Freedom isn’t free.

Neither is incarceration. Or detoxification. Or rehabilitation.

Salt Lake County, with urging and promises of assistance from Salt Lake City and state officials, recently put up $7.5 million to partially reopen the old Oxbow jail and provide space for 368 inmates.

The idea was not just to house the increased number of people who were being arrested in the crackdown on drug dealing and other crimes that were epidemic in and around the city’s Rio Grande neighborhood. It was also to provide detox and counseling and other services that would stop — or at least slow — the revolving door of low-level offenders who were often both criminal and victim.

It was, for reasons both efficient and humane, to be the polar opposite of lock-them-up-and-throw-away-the-key. But that requires not only beds and doors and locks and keys. It requires staff, trained staff, enough to keep the place going and secure and safe 24 hours a day, seven days a week, 366 days a year.

And there, says Sheriff Rosie Rivera, is the problem.

Being a county corrections officer doesn’t pay very well. Not considering the hard work involved. Not compared to the salaries and benefits and retirement plans offered by other law enforcement agencies here and elsewhere.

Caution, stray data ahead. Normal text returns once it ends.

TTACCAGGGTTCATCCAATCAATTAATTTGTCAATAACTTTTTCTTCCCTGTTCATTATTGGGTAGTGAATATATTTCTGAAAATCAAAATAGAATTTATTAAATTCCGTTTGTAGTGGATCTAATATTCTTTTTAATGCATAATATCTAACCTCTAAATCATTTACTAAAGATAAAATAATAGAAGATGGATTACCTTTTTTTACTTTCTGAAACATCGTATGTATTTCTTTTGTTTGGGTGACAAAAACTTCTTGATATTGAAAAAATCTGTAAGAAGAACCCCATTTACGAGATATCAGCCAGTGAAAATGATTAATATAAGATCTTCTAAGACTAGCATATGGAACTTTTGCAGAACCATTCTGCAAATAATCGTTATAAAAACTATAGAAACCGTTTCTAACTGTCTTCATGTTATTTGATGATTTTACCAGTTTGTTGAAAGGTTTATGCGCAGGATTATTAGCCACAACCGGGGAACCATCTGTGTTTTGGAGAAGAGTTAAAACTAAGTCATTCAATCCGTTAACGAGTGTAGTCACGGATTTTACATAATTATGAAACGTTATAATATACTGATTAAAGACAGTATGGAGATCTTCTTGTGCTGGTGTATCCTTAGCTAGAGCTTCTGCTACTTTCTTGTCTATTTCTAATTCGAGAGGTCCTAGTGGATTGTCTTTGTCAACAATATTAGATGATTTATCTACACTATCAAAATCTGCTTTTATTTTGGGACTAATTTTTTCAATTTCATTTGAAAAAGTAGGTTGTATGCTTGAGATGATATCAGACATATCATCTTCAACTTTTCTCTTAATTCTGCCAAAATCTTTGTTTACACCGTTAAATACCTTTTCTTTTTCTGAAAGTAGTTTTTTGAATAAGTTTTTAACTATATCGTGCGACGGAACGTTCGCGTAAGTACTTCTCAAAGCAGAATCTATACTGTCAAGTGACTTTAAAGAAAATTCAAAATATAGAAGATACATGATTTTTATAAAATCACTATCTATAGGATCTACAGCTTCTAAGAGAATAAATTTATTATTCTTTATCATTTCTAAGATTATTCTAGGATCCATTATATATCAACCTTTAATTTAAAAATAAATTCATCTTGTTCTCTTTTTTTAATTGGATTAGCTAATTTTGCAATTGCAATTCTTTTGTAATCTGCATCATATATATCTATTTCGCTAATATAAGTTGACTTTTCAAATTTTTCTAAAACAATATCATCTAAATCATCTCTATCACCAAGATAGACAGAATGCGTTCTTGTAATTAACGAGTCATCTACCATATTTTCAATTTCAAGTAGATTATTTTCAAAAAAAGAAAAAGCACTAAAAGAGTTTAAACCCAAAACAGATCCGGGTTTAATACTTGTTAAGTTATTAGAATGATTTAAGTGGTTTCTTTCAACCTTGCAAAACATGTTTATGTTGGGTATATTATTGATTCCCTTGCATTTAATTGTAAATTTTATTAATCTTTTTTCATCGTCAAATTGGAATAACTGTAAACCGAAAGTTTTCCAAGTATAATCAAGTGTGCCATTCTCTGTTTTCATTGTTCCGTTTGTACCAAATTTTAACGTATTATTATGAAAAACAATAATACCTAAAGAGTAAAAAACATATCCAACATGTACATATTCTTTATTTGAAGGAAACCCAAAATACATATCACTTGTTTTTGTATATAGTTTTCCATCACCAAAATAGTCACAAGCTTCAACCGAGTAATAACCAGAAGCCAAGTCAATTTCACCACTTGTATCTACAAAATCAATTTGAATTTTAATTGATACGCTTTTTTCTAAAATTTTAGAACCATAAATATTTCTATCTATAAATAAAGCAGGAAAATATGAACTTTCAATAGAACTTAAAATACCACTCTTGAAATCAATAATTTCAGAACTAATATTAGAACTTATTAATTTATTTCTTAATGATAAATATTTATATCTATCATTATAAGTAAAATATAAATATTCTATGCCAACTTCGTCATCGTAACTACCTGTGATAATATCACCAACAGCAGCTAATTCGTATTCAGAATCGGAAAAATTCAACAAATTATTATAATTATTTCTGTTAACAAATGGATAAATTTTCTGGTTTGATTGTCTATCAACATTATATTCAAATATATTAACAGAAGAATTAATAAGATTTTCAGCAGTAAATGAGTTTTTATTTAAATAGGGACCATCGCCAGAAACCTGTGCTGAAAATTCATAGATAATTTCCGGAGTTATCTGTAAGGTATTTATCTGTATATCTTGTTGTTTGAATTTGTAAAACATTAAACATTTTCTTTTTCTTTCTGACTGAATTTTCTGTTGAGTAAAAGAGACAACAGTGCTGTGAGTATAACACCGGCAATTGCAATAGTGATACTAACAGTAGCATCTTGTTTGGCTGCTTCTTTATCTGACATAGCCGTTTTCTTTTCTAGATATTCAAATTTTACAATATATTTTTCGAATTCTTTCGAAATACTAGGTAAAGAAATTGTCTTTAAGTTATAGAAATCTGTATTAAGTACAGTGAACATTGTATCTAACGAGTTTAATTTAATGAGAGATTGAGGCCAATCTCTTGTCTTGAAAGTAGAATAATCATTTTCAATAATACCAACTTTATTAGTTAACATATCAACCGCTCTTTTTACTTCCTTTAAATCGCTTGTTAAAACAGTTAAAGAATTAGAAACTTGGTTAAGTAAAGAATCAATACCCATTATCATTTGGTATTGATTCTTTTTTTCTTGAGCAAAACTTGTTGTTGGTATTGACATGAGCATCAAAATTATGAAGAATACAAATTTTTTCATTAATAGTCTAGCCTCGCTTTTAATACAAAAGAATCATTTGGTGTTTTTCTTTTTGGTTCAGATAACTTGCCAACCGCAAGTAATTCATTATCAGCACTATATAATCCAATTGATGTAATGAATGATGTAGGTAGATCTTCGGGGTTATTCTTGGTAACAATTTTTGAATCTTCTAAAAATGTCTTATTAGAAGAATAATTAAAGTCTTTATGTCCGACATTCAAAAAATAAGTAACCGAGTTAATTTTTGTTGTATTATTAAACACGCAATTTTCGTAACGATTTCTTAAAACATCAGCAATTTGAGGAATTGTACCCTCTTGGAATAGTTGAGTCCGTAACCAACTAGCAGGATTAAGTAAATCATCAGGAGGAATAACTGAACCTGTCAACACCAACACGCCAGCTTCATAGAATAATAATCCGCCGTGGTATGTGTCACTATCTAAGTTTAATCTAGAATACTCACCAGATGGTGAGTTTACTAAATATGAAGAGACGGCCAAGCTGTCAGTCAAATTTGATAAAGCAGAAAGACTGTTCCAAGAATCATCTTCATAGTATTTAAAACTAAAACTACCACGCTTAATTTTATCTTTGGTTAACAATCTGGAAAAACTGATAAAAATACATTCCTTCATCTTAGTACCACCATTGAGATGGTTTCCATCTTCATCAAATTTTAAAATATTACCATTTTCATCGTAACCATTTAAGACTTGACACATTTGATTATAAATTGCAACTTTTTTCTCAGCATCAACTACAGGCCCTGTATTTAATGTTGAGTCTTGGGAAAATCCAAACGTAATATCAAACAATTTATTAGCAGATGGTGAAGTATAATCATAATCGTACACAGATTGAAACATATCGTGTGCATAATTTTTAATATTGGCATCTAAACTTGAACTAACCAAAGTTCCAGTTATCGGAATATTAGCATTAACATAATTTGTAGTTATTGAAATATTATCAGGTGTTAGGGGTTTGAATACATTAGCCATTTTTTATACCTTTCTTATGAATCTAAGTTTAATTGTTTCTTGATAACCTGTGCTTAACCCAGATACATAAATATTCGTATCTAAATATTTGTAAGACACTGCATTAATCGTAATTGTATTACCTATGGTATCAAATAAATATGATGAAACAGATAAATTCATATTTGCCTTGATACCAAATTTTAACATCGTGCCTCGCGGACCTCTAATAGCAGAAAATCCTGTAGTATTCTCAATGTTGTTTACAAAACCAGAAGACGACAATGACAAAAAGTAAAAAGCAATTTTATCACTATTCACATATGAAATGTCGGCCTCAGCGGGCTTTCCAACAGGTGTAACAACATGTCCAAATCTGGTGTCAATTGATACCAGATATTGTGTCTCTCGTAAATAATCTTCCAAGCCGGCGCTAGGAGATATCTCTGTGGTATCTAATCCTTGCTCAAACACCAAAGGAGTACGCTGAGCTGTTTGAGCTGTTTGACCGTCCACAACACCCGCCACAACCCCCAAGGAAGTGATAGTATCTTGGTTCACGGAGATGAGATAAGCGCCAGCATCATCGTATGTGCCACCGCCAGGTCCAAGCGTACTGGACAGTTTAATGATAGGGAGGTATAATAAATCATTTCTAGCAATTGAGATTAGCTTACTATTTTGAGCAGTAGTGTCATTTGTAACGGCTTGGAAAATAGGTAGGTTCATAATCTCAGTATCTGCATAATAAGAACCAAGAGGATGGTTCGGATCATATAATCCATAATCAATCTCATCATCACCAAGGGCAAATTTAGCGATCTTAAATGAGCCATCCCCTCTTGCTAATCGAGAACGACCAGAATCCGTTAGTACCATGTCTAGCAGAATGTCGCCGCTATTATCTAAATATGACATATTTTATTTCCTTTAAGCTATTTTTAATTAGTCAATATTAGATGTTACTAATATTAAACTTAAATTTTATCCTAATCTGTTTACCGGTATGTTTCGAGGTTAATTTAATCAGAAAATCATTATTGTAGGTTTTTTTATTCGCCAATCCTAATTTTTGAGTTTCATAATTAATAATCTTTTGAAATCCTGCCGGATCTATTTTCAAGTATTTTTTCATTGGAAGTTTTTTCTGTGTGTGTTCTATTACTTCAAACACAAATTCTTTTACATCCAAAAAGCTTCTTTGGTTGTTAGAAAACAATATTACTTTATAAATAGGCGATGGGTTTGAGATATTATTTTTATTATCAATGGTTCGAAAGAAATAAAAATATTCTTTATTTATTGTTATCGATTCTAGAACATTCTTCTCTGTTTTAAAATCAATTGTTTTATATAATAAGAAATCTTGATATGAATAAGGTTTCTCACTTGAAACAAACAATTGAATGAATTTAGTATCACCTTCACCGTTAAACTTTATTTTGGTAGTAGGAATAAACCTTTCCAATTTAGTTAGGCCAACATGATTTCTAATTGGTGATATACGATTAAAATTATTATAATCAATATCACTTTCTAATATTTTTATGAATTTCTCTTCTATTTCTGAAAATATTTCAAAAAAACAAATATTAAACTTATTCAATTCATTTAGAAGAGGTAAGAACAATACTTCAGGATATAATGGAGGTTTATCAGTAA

Without enough trained personnel to run the place — right now the staff is 78 bodies short — Oxbow is only partially open. Pushing officers to work more overtime, the sheriff says, is an option she would rather avoid, as staff burnout is already a big problem in that line of work.

And Oxbow is not the only public safety agency that is seriously short-handed right now. Across Utah, officials say, we are down some 400 officers from where we ought to be.

Rivera and her staff are crunching the numbers to come up with proposals for the kind of pay rates and benefits that would be needed to attract, not just folks who need a job, but people ready, willing and able to do such a demanding and dangerous job in an economy that is basically at full employment.

Even government agencies are subject to the law of supply and demand. The demand for law enforcement officers is high. They supply is low. The price is going to go up.

Our elected officials will just have to face that fact and find a way to fill those slots.

The safety of the whole community depends on it.